Kim Aashcharyam? (What is the most amazing thing?)

By Anil Kala

There is a celebrated episode in Mahabharata known as ‘Yaksh Prasn’ (Yaksh’s Queries) which culminates in this question:


Kim aashcharyam? (What is the most amazing thing?)


Yudhishthir answers that despite knowing the inevitability of death our incessant desire for immortality is the most amazing thing.


The answer seemed very impressive to me until one day I thought this is really silly. I realized that things said in a dramatic manner often escape critical scrutiny. For example, that our desire to live at every cost is the most natural thing and the crux of our existence; without it life will not last another day. Didn’t Buddha say, ‘Being born is cause of all our miseries’?  Therefore if there is no compelling desire to live why would anyone want to live? What seemed amazing though was the conduct of Yaksh Himself. This entity claiming to be a God, cursed to spend time as a Yaksh until he found answers to some questions, goes about killing people merely because they are too thirsty or do not know the answers to His questions!


Then what is the most amazing thing?


My own answer takes into consideration two key features of human nature: deal-making and self-preservation and if you make a projection on these, you get the most amazing thing—the idea of God!


It appears to me that once humans began making use of tools they became quite capable of dealing with their primary adversaries, i.e., higher order carnivores. But what really vexed them were the sudden and inexplicable natural occurrences such as floods and lightening, etc., that killed them. The deduction must have been quite simple: the ‘force’ wants life for consumption like the carnivores. So they made deals with the force. The Hindu ritual of Yagn appears to me a good example to explain this. The central object of a Yagn is sacrifice.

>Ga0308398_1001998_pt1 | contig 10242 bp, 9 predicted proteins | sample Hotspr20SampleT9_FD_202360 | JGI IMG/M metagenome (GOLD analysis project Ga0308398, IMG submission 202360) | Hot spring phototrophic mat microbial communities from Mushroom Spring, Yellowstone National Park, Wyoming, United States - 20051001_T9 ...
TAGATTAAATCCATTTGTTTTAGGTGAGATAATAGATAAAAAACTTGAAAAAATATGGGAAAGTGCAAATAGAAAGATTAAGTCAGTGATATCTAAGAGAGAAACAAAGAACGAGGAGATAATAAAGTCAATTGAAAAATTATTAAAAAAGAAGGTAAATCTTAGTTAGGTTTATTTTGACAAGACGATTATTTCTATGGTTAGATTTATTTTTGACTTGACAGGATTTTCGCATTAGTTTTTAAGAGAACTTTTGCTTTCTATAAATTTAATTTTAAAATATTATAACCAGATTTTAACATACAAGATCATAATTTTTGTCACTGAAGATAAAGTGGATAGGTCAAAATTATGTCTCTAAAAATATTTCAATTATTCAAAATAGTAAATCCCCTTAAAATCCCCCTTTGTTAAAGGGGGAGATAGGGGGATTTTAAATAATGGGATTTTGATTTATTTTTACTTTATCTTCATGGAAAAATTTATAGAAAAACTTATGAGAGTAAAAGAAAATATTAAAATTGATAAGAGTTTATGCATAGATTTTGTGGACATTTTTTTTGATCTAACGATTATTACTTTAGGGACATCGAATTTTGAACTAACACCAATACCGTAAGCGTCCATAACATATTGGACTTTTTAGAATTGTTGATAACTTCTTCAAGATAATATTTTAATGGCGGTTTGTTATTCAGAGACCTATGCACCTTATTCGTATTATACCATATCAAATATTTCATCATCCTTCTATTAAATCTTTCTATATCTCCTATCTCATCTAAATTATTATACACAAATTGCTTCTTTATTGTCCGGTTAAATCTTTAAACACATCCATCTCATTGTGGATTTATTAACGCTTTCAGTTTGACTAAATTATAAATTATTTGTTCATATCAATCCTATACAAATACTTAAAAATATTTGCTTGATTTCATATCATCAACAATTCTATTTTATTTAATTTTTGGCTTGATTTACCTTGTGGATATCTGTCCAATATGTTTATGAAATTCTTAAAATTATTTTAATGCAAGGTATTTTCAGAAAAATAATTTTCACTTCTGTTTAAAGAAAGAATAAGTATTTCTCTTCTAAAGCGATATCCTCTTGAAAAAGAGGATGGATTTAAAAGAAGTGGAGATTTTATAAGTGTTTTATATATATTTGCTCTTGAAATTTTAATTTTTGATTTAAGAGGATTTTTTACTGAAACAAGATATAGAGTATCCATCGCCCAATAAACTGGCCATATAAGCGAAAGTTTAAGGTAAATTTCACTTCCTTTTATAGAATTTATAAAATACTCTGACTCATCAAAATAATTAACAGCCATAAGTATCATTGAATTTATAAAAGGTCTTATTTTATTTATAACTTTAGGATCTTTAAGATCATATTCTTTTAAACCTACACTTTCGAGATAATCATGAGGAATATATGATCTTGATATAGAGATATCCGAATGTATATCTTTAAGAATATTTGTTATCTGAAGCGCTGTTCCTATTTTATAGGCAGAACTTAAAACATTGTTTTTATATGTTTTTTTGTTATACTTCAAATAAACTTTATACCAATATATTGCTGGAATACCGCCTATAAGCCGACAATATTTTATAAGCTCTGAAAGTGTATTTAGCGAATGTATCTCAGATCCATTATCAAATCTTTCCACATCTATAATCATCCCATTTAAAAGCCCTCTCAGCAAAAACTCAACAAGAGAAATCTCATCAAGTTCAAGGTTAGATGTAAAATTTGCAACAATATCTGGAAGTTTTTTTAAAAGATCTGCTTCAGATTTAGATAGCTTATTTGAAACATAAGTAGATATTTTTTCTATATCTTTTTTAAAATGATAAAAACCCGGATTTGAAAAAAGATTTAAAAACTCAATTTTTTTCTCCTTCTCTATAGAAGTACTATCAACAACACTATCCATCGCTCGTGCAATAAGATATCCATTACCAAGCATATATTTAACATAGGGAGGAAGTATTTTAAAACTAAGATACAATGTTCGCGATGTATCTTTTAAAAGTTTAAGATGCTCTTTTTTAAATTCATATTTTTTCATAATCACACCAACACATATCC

Initially the tribal chief or his counselor arrived at this simple conclusion that this ‘force’ wants life to consume so they make a deal and offer life on their own. If it didn’t work the counselor told the chief that the ‘force’ might not have seen the sacrifice so they lit fire and made noise to make the ‘force’ aware of the sacrifice. Sometimes it worked and that confirmed their belief in the exchange.  When it didn’t work the exchange was considered insufficient so the sacrifice was raised from lower order animal to higher order and eventually to human sacrifice.


It is paradoxical that the more we evolve and the more analytical and argumentative we become, the idea of God gets entrenched deeper into our psyche despite any shred of evidence, direct or oblique, to suggest interference from heaven in any way in our existence.


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  • Aakar
    Posted at 17:10h, 11 February Reply

    We are led to think of the fire sacrifice as based on consumption; that something material is sought. In exchange for it something is sacrificed, as votive or even actually. You say that it could be located in the fear of something to be avoided, death or disease. I don’t see why what you hold may not be equally true.